Successful with the BB gun, Blanton went back to the .22 rifle and, finding he could now shoot spectacularly with that, swore Lucky to secrecy and "went out and clipped everyone." Next day Blanton brought another student to Lucky and his teaching career began.
Lucky guesses that he has taught thousands in the past few years, among them members of several police departments. In addition to hip shooting Lucky instructs the cops in the quick draw, at which he is most adept. He demonstrated this to me by having me point an unloaded pistol at him.
"I'll draw and fire," he said, "before you can pull the trigger."
He did, too.
But the quick draw is a dangerous sport. The first policeman Lucky taught was Maurice Phillips of the Dalton, Georgia force. Phillips prevailed on his chief and the mayor to pay Lucky $20 a man to instruct the department's 23 cops. The policemen were so enthusiastic that they took to practicing against each other with empty guns. But one day Maurice Phillips was killed in such a match with a fellow officer whose gun, it turned out, was not empty. On the other hand, Patrolman T. J. Blake of Prichard, Alabama owes his life to the quick draw, which came in handy when a burglar attacked him.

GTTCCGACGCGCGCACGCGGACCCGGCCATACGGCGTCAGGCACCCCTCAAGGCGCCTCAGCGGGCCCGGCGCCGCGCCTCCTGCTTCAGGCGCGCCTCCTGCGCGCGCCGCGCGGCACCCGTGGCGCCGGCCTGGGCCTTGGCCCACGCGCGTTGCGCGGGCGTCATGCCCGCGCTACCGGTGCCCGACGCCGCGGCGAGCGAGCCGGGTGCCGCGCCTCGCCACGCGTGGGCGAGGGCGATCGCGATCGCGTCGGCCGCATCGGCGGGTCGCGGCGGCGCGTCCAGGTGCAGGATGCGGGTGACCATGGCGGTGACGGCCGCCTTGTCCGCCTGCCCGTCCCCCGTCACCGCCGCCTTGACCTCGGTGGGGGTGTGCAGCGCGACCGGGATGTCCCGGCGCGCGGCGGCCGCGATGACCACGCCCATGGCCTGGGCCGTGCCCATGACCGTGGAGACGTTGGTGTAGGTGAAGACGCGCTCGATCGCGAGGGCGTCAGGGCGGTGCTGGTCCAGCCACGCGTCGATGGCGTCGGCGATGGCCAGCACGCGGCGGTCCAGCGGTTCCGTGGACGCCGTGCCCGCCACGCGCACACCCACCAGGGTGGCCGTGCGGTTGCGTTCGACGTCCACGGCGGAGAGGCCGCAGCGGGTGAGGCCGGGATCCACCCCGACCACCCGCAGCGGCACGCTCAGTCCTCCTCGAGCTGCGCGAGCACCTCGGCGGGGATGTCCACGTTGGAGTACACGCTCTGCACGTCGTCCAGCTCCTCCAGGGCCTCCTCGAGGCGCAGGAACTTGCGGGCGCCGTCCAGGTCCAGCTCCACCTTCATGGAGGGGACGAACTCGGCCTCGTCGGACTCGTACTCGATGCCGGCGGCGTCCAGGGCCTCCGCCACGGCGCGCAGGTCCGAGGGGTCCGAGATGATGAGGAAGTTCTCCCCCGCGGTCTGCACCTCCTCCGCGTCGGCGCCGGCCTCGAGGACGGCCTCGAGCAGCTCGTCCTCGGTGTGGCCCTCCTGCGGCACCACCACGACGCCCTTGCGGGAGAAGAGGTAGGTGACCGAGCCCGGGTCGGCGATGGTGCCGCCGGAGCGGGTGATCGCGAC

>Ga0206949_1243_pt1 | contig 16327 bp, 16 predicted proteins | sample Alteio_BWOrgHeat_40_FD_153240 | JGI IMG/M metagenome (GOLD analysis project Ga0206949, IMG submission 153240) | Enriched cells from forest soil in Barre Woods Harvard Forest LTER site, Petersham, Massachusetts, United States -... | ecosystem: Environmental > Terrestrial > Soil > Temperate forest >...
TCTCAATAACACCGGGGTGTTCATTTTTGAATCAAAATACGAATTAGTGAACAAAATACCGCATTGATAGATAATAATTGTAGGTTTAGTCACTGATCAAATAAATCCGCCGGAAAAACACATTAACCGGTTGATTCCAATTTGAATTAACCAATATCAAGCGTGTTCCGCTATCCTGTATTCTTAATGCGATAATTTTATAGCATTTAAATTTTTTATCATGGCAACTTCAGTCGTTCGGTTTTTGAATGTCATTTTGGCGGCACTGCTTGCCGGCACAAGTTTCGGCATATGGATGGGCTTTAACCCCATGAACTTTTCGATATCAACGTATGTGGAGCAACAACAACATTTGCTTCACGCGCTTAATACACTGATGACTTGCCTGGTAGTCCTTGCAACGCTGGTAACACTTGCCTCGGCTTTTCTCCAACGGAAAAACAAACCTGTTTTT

Alabama police now have restricted Lucky to teaching the draw to police and to civilians approved of by the police chief of a town. Lucky himself is not enthusiastic about teaching it to civilians. It is dangerous, he points out, because once trained the shooter is so conditioned that he finds it difficult to remove his gun from the holster without pulling the trigger. Both movements blend into one. The tendency, furthermore, is to shoot at whatever catches the eye, which might be the family cat.
Lucky's method of instruction is a marvel of simplicity. There is, in fact, very little instruction because Lucky does not want to clutter the pupil's mind with inhibitions.
The pupil is handed a BB gun and told to shoot it at nothing a couple of times. He is asked if he has seen the pellet leave the barrel. When he has satisfied Lucky that he really has seen it, the pupil is permitted to shoot at objects tossed into the air by Lucky, who stands at his right side and a half-step to the rear. Practically the only advice he gets is to cheek the gun lightly and to look at the object without sighting along the barrel.
"Cheek it and shoot it," Lucky tells the pupil as he tosses up the first target, a rather large iron washer, a little bigger than a silver dollar.
The pupil generally misses.